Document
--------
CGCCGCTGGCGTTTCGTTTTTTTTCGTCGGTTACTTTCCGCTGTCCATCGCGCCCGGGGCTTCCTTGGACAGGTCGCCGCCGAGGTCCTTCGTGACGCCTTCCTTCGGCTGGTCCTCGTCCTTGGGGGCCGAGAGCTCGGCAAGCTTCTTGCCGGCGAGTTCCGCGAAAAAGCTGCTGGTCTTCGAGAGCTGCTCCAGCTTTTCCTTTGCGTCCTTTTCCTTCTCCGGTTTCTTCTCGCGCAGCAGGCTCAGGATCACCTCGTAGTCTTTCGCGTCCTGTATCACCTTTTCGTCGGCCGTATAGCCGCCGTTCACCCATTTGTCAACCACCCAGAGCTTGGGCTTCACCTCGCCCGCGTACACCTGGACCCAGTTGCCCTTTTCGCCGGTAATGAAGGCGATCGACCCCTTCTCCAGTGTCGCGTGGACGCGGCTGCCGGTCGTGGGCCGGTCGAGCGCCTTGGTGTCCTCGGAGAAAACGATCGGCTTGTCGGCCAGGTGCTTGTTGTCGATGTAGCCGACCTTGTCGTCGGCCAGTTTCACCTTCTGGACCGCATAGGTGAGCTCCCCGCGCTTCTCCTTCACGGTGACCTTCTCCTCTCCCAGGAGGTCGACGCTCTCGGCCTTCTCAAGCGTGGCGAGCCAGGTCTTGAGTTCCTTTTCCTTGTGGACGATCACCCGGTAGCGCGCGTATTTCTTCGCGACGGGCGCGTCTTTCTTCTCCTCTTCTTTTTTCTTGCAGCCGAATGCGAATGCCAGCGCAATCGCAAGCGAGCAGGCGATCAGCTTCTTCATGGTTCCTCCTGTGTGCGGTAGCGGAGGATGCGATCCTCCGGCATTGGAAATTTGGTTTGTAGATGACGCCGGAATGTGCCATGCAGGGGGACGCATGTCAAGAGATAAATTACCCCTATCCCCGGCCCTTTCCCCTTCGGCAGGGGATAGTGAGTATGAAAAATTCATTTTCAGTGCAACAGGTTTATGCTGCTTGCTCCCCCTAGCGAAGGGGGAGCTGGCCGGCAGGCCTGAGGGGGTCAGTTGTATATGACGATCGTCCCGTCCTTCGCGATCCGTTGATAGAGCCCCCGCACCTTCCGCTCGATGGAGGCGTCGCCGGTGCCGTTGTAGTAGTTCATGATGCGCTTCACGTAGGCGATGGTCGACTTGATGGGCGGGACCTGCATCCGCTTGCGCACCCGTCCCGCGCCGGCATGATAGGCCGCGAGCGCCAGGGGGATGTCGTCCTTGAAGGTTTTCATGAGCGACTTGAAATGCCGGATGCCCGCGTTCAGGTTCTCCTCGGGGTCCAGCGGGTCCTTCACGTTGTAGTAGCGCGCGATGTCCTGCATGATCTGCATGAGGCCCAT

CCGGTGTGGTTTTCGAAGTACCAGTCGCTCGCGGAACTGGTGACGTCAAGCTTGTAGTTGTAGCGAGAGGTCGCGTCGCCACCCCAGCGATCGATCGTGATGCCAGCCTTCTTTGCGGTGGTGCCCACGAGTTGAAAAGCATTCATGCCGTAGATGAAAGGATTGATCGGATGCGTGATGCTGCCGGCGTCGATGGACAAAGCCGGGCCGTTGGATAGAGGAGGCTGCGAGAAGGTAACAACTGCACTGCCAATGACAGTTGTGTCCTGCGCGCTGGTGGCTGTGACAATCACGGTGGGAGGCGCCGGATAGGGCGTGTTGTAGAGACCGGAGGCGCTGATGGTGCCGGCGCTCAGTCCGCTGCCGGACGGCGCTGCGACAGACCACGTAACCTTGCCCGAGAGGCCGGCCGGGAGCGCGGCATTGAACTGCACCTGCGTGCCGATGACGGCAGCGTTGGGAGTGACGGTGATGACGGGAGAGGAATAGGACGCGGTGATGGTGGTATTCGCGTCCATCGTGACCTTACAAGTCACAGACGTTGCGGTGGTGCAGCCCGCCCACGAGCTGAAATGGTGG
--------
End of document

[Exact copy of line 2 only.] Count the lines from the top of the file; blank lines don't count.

CCGGTGTGGTTTTCGAAGTACCAGTCGCTCGCGGAACTGGTGACGTCAAGCTTGTAGTTGTAGCGAGAGGTCGCGTCGCCACCCCAGCGATCGATCGTGATGCCAGCCTTCTTTGCGGTGGTGCCCACGAGTTGAAAAGCATTCATGCCGTAGATGAAAGGATTGATCGGATGCGTGATGCTGCCGGCGTCGATGGACAAAGCCGGGCCGTTGGATAGAGGAGGCTGCGAGAAGGTAACAACTGCACTGCCAATGACAGTTGTGTCCTGCGCGCTGGTGGCTGTGACAATCACGGTGGGAGGCGCCGGATAGGGCGTGTTGTAGAGACCGGAGGCGCTGATGGTGCCGGCGCTCAGTCCGCTGCCGGACGGCGCTGCGACAGACCACGTAACCTTGCCCGAGAGGCCGGCCGGGAGCGCGGCATTGAACTGCACCTGCGTGCCGATGACGGCAGCGTTGGGAGTGACGGTGATGACGGGAGAGGAATAGGACGCGGTGATGGTGGTATTCGCGTCCATCGTGACCTTACAAGTCACAGACGTTGCGGTGGTGCAGCCCGCCCACGAGCTGAAATGGTGG